AUSTRALIA’s energy market operator (AEMO) has released its annual Gas Statement of Opportunities report for 2020, warning that pipeline capacity and maturing gas fields could pose a significant risk unless further action is taken to ensure energy security.
The country remains hungry for energy despite being the top exporter of LNG, and today's AEMO Gas Statement of Opportunities report found Australia already has enough gas to satisfy demand until 2025, but only if LNG cargoes are redirected as needed.
The GSOO only looks at the eastern states and does not take in Western Australia, which accounts for two thirds of Australian LNG exports and is well supplied with gas thanks to its 15% domestic gas reservation policy.
Current production from existing and committed gas developments should be adequate between 2023 and 2025, the report states.
However, the glaring problem is the sheer level of gas exported from Australia as LNG.
AEMO warned unless industry curtailed its exports of LNG and redirected some of it to the domestic market, the east coast energy sector could face a lack of supply as demand continued to grow.
More concerning, however, is that after 2025 existing and committed gas production and projects in southern Australia would not be enough to meet east coast demand. Supply will fall by roughly 35% after 2023, according to the report.
It comes as BHP announces the end of its Minerva gas field which reached the end of its life last year. Production from Minerva ceased in September.
Otway Basin production will also hit east coast supply, unless field development of plant modification projects proceed.
Several other Gippsland fields are also projected to reach their end of life between mid-2023 and mid-2024.
There is also an added concern that there will not be enough pipeline capacity to deliver gas to market from northern states.
The lack of supply could be so bad that during winter 2024 there could be supply gaps of between 13 terajoules and 374 TJ even at peak day production, according to the ‘Central Scenario' of the report.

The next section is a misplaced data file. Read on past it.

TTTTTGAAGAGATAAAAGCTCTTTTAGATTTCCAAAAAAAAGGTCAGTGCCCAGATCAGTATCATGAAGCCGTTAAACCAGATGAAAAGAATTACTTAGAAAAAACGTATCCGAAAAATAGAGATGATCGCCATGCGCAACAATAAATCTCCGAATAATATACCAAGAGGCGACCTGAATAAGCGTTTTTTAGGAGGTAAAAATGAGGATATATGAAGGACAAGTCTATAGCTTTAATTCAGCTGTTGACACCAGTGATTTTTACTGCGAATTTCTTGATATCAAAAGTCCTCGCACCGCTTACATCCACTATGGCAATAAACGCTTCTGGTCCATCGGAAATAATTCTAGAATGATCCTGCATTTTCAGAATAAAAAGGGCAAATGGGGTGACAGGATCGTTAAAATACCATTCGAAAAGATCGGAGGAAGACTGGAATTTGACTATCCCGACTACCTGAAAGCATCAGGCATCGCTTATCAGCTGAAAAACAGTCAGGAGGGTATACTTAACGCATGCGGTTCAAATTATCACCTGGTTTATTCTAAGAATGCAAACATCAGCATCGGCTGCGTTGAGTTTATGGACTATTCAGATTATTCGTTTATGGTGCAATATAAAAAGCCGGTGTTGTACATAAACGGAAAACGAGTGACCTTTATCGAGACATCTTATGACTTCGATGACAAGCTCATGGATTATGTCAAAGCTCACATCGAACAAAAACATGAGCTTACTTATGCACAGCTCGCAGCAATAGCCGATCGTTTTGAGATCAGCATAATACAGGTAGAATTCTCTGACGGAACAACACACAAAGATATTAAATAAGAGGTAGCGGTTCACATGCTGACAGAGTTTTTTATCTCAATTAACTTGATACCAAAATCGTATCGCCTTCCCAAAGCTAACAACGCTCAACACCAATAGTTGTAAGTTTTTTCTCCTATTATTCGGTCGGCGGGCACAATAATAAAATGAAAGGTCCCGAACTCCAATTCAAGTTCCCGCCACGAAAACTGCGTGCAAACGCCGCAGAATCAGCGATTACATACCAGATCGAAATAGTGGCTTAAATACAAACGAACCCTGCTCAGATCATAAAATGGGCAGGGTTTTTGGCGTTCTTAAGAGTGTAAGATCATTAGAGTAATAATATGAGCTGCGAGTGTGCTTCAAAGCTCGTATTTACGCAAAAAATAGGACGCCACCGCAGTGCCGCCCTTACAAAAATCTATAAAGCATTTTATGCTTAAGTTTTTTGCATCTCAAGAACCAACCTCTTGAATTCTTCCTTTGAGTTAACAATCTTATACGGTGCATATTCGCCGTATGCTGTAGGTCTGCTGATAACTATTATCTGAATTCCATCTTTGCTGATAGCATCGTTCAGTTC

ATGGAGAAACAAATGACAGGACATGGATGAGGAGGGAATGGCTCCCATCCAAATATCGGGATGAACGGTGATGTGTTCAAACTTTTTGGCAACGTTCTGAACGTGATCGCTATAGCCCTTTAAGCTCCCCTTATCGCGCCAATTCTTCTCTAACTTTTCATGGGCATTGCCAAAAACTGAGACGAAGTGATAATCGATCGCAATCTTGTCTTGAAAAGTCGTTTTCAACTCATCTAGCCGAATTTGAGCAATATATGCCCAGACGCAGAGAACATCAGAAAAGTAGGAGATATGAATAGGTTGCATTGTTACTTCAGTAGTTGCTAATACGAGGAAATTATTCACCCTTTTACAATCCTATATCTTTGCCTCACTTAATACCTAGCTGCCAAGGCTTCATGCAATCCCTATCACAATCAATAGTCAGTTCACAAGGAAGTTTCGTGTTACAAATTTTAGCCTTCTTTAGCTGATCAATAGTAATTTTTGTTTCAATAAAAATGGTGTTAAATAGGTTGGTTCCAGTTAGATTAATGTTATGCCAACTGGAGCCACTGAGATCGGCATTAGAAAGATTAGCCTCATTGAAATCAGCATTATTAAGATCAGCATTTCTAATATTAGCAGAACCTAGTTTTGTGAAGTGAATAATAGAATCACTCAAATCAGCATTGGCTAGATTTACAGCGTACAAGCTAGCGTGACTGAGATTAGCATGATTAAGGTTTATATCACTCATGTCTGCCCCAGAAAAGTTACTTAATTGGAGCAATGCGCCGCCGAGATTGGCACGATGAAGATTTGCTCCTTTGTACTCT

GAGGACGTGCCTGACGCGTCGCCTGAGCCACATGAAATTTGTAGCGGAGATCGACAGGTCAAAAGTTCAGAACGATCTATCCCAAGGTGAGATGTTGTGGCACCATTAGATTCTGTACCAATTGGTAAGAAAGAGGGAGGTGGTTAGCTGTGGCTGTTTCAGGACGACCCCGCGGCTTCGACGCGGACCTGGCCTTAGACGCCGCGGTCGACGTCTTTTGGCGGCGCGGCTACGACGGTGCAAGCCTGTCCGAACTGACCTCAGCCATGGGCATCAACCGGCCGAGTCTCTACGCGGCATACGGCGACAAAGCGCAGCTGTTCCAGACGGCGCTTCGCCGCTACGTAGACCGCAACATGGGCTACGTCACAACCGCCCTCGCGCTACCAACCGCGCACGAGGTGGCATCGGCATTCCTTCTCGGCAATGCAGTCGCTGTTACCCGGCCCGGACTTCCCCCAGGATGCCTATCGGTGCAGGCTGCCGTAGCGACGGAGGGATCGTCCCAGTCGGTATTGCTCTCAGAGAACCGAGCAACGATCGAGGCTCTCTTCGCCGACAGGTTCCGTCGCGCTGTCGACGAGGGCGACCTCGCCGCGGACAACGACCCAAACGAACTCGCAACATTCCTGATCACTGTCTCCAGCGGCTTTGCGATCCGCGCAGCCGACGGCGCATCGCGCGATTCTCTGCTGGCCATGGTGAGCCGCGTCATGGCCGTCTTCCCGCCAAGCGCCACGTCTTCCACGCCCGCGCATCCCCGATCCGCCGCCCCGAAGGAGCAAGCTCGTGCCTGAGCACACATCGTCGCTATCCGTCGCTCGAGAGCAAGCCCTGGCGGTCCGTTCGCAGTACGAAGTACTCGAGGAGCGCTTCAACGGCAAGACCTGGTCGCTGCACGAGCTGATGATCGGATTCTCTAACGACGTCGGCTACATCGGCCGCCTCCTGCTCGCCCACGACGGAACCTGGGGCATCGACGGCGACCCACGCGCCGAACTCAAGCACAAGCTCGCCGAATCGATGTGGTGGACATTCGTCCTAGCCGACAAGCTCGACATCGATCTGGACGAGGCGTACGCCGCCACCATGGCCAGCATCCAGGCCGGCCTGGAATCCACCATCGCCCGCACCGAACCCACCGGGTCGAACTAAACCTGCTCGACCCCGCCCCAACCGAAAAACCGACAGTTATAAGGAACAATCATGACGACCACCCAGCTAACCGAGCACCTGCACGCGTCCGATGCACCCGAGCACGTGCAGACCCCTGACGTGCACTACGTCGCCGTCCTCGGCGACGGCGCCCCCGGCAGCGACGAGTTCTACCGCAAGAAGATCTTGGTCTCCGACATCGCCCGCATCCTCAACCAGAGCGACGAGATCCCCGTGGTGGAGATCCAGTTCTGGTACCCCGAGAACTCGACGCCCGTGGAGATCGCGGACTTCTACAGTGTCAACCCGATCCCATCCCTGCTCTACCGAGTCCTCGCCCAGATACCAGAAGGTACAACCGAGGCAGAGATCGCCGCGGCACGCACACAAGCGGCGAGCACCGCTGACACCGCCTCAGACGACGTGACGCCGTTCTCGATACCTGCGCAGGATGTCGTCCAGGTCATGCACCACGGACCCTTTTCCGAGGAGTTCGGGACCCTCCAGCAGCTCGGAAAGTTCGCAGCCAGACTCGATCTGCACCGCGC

AEMO warned both government and industry had a role to play going forward, and one option on the table is redirecting LNG cargoes destined for the international spot market to domestic ports.
Plans have been flagged for four terminals; however, they are very much in the early stages of development but analysis from S&P Platts yesterday found import terminal developers are confident to have one up and running by 2022, despite Victoria recently lifting its conventional exploration moratorium. It's believed by most analysts supply will dwindle before new resources can be commercialised.
Last year South Korean developer EPIK appointed ANZ as its financial advisor for its Newcastle GasDock LNG project in New South Wales.
Australian Industrial Energy, backed by Andrwe Forrest, also plans one and won ‘critical infrastructure' approval for its NSW Port Kembla terminal in 2018.
The peak body representing the oil and gas sector, the Australian Petroleum Production Exploration Association acknowledged the responsibility of the gas industry but said it was doing all it could.
"APPEA members are taking all steps necessary to ensure the production and delivery of gas supplies continues," APPEA chief Andrew McConville said.
"With exploration at record low levels, low oil prices and COVID-19 pandemic meaning both gas demand and gas supply face challenges, the analysis reinforces how vital it is for all governments to support developing new gas supplies as quickly and as cheaply as possible."
According to the AEMO report, supply in the major consumer states of Victoria and New South Wales over the next few years will all but evaporate as legacy gas fields decline.
Queensland and the Northern Territory will enjoy sufficient supply due to their shale and coal seam gas resources.
Source: Energy News Bulletin
Read more here